After money washing, we took in Kamakura`s major attraction, the Giant Buddha. Teh second largest Buddha in the world (after the Nara
one i had previously visited), and largest outdoors Buddha. It even had the bonus of being able to climb inside, although in fairness, as you would expect, there isn`t actually a great deal to see or do inside a giant iron skull. Yes, it`s a great head, but to me there`s no comparison to Papa Lenin in Ulan-Ude. Now THAT really is a great head.
Scarily, the huge and heavy Buddha had been moved backwards and off its pedestal by a tsunami a couple of hundred years ago which had demolished the surrounding temple complex. But the fact it is over a kilometre from the coast, and a hge iron structure, and was still moved backwards by the wave shows again the awesome power of a tsunami.
We finished up with a visit to one of the most picturesque of the temple areas, which includes a shrine for the god of travellers (of which of course, it more or less makes sense for me to pay attention to), pregnant women and dead children. Part of the complex is lined with thousands of small statues and flowers, where grieving parents return time after time to pray for a good afterlife to their sadly departed kids. Whether they have to pay the entrance fee every time, I don`t know, but it really would not surprise me in the slightest.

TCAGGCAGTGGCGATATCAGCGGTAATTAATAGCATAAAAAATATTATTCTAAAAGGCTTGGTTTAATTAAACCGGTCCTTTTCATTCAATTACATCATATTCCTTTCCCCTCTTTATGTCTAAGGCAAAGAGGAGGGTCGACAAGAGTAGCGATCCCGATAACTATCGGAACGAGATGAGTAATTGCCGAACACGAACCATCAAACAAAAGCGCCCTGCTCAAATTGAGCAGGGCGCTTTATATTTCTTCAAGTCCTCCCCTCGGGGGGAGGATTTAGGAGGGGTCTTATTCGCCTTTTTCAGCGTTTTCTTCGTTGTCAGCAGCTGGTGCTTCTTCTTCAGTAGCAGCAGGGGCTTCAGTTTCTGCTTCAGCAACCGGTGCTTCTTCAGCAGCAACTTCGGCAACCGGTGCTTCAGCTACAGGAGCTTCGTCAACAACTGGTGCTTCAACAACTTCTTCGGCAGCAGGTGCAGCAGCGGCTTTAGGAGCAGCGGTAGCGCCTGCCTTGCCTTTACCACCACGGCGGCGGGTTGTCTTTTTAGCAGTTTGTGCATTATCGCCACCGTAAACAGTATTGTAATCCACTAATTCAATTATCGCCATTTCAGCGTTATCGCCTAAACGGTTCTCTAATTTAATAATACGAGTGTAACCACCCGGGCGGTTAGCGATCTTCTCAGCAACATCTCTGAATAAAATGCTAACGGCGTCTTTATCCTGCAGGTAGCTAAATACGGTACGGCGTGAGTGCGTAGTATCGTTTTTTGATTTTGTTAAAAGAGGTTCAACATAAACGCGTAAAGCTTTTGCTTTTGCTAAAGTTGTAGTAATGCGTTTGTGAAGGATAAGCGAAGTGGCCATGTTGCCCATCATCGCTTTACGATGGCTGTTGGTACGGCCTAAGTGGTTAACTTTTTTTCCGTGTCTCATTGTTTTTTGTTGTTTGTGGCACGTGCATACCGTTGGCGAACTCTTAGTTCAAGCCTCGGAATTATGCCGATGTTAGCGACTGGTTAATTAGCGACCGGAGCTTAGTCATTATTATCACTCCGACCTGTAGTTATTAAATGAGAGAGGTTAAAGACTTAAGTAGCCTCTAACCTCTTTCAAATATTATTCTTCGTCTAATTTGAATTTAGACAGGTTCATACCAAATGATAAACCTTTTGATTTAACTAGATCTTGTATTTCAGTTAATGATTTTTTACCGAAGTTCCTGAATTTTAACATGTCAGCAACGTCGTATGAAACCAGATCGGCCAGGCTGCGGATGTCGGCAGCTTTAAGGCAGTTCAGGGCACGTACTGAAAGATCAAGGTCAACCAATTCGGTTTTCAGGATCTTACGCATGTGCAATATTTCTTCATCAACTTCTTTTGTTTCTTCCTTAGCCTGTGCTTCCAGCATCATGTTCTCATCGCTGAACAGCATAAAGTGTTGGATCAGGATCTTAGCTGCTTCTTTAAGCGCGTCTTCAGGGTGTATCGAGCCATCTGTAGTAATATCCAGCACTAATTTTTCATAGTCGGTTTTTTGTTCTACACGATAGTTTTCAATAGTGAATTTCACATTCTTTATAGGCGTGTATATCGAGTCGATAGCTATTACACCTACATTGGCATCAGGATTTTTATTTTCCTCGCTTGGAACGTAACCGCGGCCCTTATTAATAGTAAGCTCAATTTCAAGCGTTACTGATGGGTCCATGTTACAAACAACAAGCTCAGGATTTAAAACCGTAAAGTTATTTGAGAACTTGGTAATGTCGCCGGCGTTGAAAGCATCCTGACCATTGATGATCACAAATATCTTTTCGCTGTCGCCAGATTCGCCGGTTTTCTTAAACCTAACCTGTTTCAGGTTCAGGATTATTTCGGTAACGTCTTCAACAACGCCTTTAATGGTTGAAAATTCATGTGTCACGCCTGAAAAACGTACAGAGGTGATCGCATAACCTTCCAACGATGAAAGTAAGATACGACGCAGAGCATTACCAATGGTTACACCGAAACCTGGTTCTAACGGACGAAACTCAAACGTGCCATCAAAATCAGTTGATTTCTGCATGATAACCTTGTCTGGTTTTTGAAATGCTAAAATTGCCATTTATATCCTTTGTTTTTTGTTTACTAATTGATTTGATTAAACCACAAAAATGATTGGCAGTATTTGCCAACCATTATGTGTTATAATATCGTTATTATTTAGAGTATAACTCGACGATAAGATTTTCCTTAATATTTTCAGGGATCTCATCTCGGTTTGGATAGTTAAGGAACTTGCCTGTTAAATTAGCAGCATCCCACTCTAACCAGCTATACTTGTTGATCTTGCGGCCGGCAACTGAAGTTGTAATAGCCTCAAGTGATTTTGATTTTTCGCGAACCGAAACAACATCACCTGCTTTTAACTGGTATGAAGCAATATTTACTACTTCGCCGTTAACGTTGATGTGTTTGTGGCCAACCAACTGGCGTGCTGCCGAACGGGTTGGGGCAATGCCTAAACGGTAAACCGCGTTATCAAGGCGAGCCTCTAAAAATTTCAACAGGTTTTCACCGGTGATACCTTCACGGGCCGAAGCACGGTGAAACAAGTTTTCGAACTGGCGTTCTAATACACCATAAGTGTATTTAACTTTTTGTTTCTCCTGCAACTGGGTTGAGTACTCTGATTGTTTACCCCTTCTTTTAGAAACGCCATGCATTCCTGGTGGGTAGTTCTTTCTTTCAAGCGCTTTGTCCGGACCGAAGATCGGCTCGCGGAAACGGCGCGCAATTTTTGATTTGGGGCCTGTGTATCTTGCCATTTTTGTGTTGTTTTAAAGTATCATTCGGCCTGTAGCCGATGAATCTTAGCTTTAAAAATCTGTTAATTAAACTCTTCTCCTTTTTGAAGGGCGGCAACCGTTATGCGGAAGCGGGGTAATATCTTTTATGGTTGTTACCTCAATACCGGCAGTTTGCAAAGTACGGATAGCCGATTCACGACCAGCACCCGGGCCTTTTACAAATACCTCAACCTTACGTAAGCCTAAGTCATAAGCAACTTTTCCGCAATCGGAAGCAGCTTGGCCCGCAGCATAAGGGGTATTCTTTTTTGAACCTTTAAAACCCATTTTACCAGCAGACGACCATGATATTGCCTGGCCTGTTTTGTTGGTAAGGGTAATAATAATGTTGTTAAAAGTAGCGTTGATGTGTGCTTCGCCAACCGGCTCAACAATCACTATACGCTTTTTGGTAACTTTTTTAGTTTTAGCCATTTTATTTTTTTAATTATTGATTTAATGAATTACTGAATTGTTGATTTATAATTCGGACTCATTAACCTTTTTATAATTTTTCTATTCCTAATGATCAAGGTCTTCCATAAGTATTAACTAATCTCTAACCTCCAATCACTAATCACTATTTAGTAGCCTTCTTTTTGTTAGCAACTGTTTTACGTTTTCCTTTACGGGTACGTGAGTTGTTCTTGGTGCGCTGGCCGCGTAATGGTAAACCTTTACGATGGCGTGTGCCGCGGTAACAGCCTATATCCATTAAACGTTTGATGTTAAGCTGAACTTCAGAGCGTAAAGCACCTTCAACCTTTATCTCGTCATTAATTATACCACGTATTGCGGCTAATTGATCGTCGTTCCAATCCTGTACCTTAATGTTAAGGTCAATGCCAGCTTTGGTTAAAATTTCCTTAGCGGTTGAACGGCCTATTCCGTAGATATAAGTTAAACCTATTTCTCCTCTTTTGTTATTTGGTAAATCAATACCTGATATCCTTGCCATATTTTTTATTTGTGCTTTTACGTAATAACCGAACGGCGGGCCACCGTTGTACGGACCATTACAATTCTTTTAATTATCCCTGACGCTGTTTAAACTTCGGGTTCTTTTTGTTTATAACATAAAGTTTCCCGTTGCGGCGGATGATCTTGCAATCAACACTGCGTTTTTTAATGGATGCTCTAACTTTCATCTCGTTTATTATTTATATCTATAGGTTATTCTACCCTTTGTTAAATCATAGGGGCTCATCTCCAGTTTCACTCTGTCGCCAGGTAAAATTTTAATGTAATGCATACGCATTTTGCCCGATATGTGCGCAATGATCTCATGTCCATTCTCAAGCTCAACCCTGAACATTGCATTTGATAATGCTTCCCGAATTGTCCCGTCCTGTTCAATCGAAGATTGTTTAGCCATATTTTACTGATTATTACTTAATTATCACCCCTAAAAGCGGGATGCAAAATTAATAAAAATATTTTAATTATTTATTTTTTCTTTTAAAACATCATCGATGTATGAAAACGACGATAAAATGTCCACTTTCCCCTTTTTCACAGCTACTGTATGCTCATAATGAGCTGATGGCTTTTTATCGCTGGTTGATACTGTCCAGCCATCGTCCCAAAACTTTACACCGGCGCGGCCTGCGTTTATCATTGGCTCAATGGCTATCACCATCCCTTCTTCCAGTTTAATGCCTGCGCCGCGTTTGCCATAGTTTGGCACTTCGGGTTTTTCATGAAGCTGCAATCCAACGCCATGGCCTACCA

The complex also includes some caves, some lovely ponds and garden areas, and a view over the town and out onto the bay. There is also a revolving library, which, legend has it, if you push it round, you will be infused by the wisdom stored within. Of course, i also had to have a push, as i have heard that you can never have too much wisdom, and as i don`t really have any - except of the teeth variety - it seemed a good idea. Again, what did i have to loose?
And after a days temple visiting, and both doubling my cash and credit card bill - in retrospect, that one could backfire on me - and then infusing some much needed (apparently) wisdom and knowledge into my empty cranial cavity, there was only one course of action. A Tofu restaurant. Obviously. And i can confirm that freshly cooked cooked tofu, whilst admittedly warm and fresh, still tastes like, well, nothing really, just as normal tofu does.
And as your all gaining some much needed shut eye (admit it, there`s only one reason anybody would even attempt to read this drivel), i`ll quit now.
I can confirm that I did finally move on, to Nikko and then Central Tokyo, but more on that, including tales of mad yet entrepreneurial homeless people plus choosing to sleep in a coffin, next time.
- after writing this, my brother (thanks Jeff) informed me that it`s called the world series because it was originally sponsored by a newspaper called "the World". You lean something new everyday. And it proves that i`m not the only one in my family with a recall of assorted obscure trivia which is rarely of no use to anything or anybody.